Framing

I sometimes rescue paintings from secondhand shops or thrifts – originals that people have junked, not knowing what they have. Many are anonymous. I can’t figure out the signature (which is a good reason in favour of clearly printing one’s name when signing an original work of art).  It’s amazing what you can find. It’s also amazing what you cannot find – like any information on the author of the work. If anyone can help me out on that front, please do so.

Sometimes they come with framing and sometimes not.

I found a subtle watercolour portrait marked Don Quixote, very sensitively done, about six months ago is a beat-up black frame with a hand cut mat around it. The image is done in loose watercolour washes with blues for the shadows and warm tones of peach, rose madder and yellows in the warm tones. The eyes are beautifully drawn and the mouth and nose sensitively described.

Signature not clear: Kjariscal or K. Jariscal? Don Quixote, 2000. watercolor

“Never fear!” I thought, “I’ll just re-mat and re-frame it.

Yesterday I had the opportunity to take it out of it’s frame. Oy vey!

It’s backing was a dusty, dirty pulp board – the cheapest kind of cardboard with no refinement whatsoever and prone to picking up moisture. It was full of acid. The mat wasn’t acid free either. Where it had touched the painting, the watercolour paper was going brown. Yuck.

It was taped in with brown paper tape – kraft tape, it’s sometimes called. The backing was nailed in with rusty nails. I don’t suppose they were rusty when they were first tapped in there.

This is just a reminder – a cautionary tale. It just costs a small amount more to buy acid free matting and backing; or to use barrier paper (an acid free paper that separates the work of art from a cardboard backing).

An acid free framing will last a lifetime or more without losing its crisp whiteness; the non-acid free will be brown in two years and spoil the appearance of your gem, not only dulling the framing, but eventually attacking the work of art itself.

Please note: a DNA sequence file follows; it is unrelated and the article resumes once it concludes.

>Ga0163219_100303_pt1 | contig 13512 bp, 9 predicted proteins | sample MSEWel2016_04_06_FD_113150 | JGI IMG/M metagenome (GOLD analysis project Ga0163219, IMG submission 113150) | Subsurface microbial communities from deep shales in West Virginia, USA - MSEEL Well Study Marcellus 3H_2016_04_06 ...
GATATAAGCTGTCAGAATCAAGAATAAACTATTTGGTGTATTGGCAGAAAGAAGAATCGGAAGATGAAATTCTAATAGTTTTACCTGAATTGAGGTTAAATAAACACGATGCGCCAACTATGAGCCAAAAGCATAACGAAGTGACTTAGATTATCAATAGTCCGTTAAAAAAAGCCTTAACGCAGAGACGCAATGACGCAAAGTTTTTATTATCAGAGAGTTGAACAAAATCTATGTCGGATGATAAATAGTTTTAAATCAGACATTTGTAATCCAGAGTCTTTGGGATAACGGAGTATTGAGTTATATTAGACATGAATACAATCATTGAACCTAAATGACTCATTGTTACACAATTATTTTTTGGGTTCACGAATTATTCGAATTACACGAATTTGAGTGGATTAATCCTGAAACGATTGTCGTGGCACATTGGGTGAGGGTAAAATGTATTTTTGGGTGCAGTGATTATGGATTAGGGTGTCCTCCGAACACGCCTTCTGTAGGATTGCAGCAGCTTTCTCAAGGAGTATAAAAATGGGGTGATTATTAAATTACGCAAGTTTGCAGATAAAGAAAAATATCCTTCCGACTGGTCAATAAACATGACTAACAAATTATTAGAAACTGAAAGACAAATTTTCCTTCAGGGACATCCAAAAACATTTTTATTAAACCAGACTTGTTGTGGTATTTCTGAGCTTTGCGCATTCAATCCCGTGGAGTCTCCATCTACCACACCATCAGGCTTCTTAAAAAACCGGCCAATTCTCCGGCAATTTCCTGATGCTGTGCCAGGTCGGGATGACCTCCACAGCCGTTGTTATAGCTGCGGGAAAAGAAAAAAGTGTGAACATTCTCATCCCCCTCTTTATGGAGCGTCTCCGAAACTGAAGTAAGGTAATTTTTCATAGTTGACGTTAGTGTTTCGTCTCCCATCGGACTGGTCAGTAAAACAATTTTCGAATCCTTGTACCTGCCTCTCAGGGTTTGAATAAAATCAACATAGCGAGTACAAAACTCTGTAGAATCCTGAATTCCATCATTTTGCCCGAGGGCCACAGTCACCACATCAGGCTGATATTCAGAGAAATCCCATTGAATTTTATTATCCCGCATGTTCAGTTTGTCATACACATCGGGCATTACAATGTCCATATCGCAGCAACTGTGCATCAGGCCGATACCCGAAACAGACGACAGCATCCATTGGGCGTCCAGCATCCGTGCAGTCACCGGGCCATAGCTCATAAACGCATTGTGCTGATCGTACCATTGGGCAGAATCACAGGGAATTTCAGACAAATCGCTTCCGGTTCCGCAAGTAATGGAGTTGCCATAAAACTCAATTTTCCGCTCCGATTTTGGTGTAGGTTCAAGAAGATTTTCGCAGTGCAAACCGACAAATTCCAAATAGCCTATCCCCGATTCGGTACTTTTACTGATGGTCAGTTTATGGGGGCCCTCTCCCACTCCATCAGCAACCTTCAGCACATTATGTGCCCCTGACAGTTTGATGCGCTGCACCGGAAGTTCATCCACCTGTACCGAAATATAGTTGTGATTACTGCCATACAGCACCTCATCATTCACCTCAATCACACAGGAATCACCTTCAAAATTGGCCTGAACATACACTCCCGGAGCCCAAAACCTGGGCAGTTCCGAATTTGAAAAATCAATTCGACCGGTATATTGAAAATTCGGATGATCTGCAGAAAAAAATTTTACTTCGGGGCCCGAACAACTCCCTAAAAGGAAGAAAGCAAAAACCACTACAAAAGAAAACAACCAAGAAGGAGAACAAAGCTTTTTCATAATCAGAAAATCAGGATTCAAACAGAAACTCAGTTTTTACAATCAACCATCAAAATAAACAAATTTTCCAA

My new acquisition is now looking crisp and proud in its new frame.

My favorite custom framing place is Final Touch Frames in Vancouver on the corner of  4th and Quebec in a blue warehouse space. They are reasonably priced; and if you have works on paper that need mats in the smaller sizes, there are a lot of pre-cut mats that might suit your work.

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4 Responses to “Framing”

  1. fencer Says:

    Wow, that is a very nice portrait. Quite a find….

    Maybe someone on the Antiques Roadshow would know! Not old enough though I guess.

    Regards

  2. lookingforbeauty Says:

    Yes, probably not old enough. It’s dated 2000. I just think it has some powerful feeling in it. I couldn’t leave it there, leaning in a stack of uncared for paintings.
    Thanks for your comment,
    K

  3. Jeannot Leenen Says:

    I would like to try and make a mosaic of it, would that be ok?

  4. lookingforbeauty Says:

    Jeannot, I am not the creator of the painting in this blog. You would need to contact the painter. He is the one with the copyright.
    Normally if you did end up doing a mosaic like this portrait, you would be able to enjoy it yourself but never have the right to sell it to anyone .
    I’m glad you agree that it is a fine painting worthy of consideration. Much to be loved.
    K

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